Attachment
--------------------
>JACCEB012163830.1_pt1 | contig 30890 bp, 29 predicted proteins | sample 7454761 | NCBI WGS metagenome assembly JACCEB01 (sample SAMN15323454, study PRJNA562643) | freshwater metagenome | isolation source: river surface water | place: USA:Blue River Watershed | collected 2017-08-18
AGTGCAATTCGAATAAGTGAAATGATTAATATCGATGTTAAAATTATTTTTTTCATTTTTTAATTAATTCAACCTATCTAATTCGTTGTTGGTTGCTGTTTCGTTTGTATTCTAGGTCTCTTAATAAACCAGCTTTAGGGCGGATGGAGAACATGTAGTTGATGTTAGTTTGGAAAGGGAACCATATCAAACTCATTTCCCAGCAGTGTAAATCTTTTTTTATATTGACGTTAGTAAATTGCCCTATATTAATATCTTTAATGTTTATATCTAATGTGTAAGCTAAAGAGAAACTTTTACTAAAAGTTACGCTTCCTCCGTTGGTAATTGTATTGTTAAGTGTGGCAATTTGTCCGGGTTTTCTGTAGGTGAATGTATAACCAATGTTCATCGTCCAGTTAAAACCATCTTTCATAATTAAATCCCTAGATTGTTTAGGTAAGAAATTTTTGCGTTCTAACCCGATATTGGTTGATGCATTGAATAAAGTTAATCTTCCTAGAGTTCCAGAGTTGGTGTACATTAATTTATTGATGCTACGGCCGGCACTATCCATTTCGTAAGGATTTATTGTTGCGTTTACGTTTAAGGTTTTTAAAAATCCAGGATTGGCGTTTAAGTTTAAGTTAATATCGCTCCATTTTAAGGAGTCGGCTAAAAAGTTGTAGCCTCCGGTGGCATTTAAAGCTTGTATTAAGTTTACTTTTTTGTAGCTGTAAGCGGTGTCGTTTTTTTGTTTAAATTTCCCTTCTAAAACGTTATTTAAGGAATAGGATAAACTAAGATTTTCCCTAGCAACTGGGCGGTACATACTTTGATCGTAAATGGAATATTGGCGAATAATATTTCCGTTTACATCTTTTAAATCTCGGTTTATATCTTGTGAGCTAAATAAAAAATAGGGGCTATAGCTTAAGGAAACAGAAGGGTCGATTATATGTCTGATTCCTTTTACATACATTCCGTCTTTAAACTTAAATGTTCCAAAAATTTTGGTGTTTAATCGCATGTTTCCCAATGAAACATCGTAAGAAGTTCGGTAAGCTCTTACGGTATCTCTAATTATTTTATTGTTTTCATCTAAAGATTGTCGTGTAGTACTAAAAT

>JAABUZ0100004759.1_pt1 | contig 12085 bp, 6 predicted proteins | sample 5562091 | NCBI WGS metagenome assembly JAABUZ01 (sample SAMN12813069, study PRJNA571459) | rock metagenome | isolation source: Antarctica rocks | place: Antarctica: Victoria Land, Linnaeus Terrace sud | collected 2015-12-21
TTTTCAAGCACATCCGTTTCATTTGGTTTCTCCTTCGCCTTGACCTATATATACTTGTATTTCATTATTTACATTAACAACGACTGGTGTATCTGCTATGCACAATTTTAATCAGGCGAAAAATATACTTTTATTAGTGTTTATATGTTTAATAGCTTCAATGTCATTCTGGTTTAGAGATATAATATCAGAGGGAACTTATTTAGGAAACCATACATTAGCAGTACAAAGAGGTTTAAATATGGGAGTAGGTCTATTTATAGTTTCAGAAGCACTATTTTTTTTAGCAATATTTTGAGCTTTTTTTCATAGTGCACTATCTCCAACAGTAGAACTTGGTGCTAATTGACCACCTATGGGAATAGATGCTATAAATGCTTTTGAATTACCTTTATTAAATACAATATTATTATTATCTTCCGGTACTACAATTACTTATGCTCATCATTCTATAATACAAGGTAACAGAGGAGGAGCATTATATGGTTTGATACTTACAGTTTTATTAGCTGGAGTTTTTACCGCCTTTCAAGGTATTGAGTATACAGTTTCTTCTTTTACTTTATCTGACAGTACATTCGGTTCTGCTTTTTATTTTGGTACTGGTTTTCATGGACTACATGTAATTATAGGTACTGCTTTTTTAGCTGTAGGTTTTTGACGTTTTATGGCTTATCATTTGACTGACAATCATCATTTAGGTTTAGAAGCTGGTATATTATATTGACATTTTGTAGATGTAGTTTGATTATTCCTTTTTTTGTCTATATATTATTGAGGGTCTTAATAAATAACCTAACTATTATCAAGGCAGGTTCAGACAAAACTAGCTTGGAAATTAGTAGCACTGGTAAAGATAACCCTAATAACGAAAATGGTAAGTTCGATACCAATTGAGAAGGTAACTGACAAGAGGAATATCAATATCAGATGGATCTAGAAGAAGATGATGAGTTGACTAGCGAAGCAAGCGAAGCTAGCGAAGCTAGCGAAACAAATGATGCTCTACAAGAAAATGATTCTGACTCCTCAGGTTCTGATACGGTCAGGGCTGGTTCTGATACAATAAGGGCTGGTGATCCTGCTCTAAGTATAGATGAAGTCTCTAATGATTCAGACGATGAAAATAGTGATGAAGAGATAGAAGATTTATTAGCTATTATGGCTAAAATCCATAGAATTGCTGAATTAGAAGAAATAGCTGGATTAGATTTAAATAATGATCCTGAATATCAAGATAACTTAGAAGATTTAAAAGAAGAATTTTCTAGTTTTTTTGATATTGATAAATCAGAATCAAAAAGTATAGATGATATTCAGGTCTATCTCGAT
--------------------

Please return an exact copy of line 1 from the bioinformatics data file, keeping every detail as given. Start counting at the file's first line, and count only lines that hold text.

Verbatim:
>JACCEB012163830.1_pt1 | contig 30890 bp, 29 predicted proteins | sample 7454761 | NCBI WGS metagenome assembly JACCEB01 (sample SAMN15323454, study PRJNA562643) | freshwater metagenome | isolation source: river surface water | place: USA:Blue River Watershed | collected 2017-08-18